Winter Park, Colo., Nov. 12, 2021 – Winter Park Resort released a statement, acknowledging that the land on which we now recreate is historical and ancestral land originally belonging to native and indigenous people and nations. Northern Arapaho, Cheyenne and Ute tribes all have historical and ancestral ties to Colorado and to Winter Park and the Fraser Valley.  The statement lays a foundation for meaningful partnerships and continued support for Native American people and communities, both on and off the mountain.


Winter Park Resort will begin using the following statement in select resort communication, including on its website, social media channels, and on resort maps and some signage.

Winter Park Resort acknowledges and honors that the land on which we operate today is the traditional and ancestral homelands of the Nookhose'iinenno (Northern Arapaho), Tsis tsis'tas (Cheyenne), and Nuuchu (Ute). We recognize and honor these Native Nations, their people, and their continued connection as the original stewards of these lands and waters where we recreate today. We reaffirm and recognize that connection both through our words here and through our actions.


Working closely with native skiers and native business leaders in the outdoor industry, Winter Park wrote its land acknowledgment statement as a foundational step toward recognizing the role native and indigenous people play in our past, present and future connection to the land and water. It also furthers the resort’s commitment to keeping access to the land open to all people, regardless of gender, ancestral background, race, ethnicity, or religion.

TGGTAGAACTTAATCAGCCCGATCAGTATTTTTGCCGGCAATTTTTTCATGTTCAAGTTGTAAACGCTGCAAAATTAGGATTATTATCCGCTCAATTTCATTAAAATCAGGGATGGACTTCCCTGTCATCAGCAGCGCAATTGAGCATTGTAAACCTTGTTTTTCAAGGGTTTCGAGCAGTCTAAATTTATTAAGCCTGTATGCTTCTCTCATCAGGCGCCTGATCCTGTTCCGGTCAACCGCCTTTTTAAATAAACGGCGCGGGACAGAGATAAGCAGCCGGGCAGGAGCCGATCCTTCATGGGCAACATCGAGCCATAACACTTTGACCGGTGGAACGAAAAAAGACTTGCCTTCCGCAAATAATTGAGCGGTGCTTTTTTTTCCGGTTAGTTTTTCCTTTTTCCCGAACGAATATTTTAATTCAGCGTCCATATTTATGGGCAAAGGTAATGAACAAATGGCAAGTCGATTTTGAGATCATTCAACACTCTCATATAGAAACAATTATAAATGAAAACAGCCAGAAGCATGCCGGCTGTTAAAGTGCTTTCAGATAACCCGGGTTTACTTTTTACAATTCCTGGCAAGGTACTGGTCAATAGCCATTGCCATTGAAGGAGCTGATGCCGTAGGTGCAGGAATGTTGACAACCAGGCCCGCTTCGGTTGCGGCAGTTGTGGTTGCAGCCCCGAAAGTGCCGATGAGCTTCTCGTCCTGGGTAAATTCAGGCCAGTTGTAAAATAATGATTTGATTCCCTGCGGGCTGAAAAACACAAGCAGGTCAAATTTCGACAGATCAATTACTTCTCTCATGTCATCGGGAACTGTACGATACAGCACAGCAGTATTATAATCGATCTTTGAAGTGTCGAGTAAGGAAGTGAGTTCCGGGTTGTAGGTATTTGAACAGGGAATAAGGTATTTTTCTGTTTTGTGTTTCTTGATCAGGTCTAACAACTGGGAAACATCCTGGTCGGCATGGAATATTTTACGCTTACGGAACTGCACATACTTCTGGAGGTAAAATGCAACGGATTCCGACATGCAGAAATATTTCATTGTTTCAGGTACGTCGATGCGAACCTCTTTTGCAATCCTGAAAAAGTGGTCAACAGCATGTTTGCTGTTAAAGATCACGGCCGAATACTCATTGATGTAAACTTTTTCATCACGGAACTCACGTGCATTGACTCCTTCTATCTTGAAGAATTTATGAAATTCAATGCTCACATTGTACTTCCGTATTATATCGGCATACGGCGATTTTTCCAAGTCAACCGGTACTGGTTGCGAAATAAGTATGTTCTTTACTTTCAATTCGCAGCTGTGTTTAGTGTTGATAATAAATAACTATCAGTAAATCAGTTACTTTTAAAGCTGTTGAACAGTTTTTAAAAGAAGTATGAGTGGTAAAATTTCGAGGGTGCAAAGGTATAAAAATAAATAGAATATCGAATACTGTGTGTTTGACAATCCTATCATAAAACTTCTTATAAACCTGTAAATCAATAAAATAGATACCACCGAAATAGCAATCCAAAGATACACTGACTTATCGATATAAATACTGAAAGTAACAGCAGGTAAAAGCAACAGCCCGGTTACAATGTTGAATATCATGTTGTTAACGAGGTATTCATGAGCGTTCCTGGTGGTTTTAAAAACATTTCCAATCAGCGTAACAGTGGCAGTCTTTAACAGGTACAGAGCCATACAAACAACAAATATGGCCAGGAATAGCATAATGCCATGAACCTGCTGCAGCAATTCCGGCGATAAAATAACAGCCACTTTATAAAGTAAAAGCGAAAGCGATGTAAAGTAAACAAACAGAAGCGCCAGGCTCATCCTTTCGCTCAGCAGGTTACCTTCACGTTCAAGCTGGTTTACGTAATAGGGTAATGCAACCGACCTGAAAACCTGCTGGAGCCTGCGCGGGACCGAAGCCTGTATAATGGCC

“Winter Park Resort was founded as a place for all people to renew and refresh through mountain recreation and adventure. It is a place with a rich history of stewardship and connection to the land that began long before it was ever a ski resort,” said Sky Foulkes, president of Winter Park Resort. “Recognizing, acknowledging and honoring that history only makes our connection stronger.”


To further Winter Park’s commitment to inclusion, and to apply action to its land acknowledgment, Winter Park has planned additional activities with native and indigenous people and communities. It established an ongoing professional relationship with native skiers and outdoor enthusiasts, who advise and consult with the resort on the topics of inclusion, and environmental sustainability. It is also working with local tribal leaders to introduce more native youth to skiing and snowboarding and to invite adults to visit and explore what to many is their ancestral homeland.


To mark Native American Heritage Month and to spark conversation around the importance of recognizing and honoring the history of the land, particularly for a ski resort, Winter Park Resort will host a screening of Native American skier Connor Ryan’s film “Spirit of the Peaks.” Connor wrote, directed, and starred in the film produced with REI Co-Op Studios. The film touches on the deeply spiritual connection indigenous people have to the land and natural resources and what that means to the modern skier. The screening is scheduled for Saturday, Dec. 4, 2021. To learn more, click HERE


About Winter Park Resort